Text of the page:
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  41. The Hard Problem of AI Rights.Adam J. Andreotta - 2021 - AI and Society 36 (1):19-32.
    In the past few years, the subject of AI rights—the thesis that AIs, robots, and other artefacts (hereafter, simply ‘AIs’) ought to be included in the sphere of moral concern—has started to receive serious attention from scholars. In this paper, I argue that the AI rights research program is beset by an epistemic problem that threatens to impede its progress—namely, a lack of a solution to the ‘Hard Problem’ of consciousness: the problem of explaining why certain brain states give rise (...)
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  42. Rights for Robots: Artificial Intelligence, Animal and Environmental Law (2020) by Joshua Gellers. [REVIEW]Kamil Mamak - 2021 - Science and Engineering Ethics 27 (3):1-4.
  43. Lethal Autonomous Weapons: Re-Examining the Law and Ethics of Robotic Warfare.Jai Galliott, Duncan MacIntosh & Jens David Ohlin (eds.) - 2021 - New York: Oxford University Press.
    The question of whether new rules or regulations are required to govern, restrict, or even prohibit the use of autonomous weapon systems has been the subject of debate for the better part of a decade. Despite the claims of advocacy groups, the way ahead remains unclear since the international community has yet to agree on a specific definition of Lethal Autonomous Weapon Systems and the great powers have largely refused to support an effective ban. In this vacuum, the public has (...)
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  44. Towards a Middle-Ground Theory of Agency for Artificial Intelligence.Louis Longin - 2020 - In M. Nørskov, J. Seibt & O. Quick (eds.), Culturally Sustainable Social Robotics: Proceedings of Robophilosophy 2020. Amsterdam, Netherlands: pp. 17-26.
    The recent rise of artificial intelligence (AI) systems has led to intense discussions on their ability to achieve higher-level mental states or the ethics of their implementation. One question, which so far has been neglected in the literature, is the question of whether AI systems are capable of action. While the philosophical tradition appeals to intentional mental states, others have argued for a widely inclusive theory of agency. In this paper, I will argue for a gradual concept of agency because (...)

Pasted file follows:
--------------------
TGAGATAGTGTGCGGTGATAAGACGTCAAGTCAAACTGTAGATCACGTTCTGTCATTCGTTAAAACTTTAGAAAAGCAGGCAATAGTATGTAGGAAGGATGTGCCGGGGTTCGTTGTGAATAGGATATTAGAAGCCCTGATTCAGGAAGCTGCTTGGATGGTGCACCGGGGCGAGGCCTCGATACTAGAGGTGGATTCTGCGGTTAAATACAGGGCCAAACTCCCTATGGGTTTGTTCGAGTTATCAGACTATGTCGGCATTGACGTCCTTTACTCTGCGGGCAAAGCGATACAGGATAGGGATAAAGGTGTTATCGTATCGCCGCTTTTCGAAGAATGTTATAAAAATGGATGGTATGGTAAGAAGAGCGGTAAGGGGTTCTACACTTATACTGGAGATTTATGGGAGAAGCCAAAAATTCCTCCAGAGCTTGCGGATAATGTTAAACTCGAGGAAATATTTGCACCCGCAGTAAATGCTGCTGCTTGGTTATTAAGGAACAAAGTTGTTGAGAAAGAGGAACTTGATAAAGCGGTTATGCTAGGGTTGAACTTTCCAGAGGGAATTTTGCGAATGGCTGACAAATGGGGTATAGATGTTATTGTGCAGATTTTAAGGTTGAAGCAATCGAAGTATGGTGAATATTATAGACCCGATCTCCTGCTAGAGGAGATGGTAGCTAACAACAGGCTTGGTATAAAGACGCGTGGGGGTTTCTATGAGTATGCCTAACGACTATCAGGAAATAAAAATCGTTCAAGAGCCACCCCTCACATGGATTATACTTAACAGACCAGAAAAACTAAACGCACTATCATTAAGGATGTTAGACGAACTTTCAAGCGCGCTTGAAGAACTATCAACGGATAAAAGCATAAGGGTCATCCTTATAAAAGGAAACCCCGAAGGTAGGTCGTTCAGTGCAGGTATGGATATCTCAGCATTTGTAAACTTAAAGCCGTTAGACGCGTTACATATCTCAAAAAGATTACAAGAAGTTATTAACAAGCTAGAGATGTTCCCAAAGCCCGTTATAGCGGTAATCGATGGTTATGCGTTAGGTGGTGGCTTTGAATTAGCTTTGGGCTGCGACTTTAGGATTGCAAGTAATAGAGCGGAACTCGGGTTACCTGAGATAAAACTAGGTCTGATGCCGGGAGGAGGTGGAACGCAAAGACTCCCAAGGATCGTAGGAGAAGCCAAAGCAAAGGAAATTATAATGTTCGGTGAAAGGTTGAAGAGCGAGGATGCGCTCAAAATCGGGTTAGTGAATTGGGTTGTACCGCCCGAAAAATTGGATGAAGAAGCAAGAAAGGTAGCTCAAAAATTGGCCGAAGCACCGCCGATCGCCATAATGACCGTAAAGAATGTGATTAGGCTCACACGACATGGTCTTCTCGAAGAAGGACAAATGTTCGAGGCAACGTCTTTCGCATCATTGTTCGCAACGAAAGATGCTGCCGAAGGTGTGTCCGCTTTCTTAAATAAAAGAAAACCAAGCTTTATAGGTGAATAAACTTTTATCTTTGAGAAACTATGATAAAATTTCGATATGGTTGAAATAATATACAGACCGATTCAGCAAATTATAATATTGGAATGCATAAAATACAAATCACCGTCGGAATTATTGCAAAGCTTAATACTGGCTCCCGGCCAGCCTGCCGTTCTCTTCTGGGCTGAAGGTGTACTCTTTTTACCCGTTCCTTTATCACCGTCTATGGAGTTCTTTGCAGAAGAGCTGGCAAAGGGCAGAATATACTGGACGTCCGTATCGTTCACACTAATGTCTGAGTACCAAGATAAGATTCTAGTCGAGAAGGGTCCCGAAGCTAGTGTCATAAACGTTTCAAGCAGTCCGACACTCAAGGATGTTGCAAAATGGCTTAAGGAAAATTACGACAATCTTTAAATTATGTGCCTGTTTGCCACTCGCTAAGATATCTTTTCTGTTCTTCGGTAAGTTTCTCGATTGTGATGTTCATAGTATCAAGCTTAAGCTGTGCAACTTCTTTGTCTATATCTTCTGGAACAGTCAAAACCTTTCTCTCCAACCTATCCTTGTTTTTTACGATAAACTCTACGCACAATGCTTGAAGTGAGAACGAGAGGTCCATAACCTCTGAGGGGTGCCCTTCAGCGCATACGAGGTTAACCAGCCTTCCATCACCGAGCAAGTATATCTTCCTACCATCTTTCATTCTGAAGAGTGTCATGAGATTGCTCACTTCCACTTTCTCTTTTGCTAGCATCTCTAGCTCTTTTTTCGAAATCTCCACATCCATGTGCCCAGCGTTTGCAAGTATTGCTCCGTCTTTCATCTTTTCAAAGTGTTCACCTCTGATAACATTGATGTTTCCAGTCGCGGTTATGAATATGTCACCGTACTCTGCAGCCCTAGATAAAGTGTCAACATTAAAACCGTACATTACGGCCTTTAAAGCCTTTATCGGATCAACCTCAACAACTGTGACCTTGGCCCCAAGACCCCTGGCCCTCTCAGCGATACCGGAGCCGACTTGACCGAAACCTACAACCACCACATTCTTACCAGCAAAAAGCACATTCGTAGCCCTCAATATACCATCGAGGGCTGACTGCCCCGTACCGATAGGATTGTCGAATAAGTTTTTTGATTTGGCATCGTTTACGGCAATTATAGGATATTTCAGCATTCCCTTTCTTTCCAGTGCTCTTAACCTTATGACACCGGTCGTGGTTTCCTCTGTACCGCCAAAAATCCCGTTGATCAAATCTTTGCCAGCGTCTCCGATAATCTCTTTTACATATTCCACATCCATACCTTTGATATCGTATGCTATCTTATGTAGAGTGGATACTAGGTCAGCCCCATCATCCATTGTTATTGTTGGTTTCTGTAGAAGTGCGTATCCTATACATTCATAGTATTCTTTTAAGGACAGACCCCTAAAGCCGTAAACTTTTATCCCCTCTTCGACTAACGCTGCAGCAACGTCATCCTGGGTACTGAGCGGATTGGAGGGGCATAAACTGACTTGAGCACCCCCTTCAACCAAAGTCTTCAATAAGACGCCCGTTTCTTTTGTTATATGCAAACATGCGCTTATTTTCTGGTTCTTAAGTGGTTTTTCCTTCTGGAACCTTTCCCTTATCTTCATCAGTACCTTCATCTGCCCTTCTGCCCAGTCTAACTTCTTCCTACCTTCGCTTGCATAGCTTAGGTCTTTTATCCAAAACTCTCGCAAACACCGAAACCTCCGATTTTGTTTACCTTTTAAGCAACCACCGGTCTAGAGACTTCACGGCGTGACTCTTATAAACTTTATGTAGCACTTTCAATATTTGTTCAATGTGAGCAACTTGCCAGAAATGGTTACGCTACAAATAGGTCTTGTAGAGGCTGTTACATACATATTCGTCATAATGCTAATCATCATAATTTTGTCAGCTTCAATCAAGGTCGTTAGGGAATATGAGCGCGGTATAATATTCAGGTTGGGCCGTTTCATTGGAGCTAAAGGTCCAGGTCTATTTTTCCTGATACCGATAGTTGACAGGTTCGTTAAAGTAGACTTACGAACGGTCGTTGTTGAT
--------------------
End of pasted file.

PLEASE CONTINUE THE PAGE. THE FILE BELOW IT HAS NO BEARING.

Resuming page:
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  45. Debate: What is Personhood in the Age of AI?David J. Gunkel & Jordan Joseph Wales - 2021 - AI and Society 36:473–486.
    In a friendly interdisciplinary debate, we interrogate from several vantage points the question of “personhood” in light of contemporary and near-future forms of social AI. David J. Gunkel approaches the matter from a philosophical and legal standpoint, while Jordan Wales offers reflections theological and psychological. Attending to metaphysical, moral, social, and legal understandings of personhood, we ask about the position of apparently personal artificial intelligences in our society and individual lives. Re-examining the “person” and questioning prominent construals of that category, (...)
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  46. Empathy and Instrumentalization: Late Ancient Cultural Critique and the Challenge of Apparently Personal Robots.Jordan Joseph Wales - 2020 - In Marco Nørskov, Johanna Seibt & Oliver Santiago Quick (eds.), Culturally Sustainable Social Robotics: Proceedings of Robophilosophy 2020. Amsterdam: IOS Press. pp. 114-124.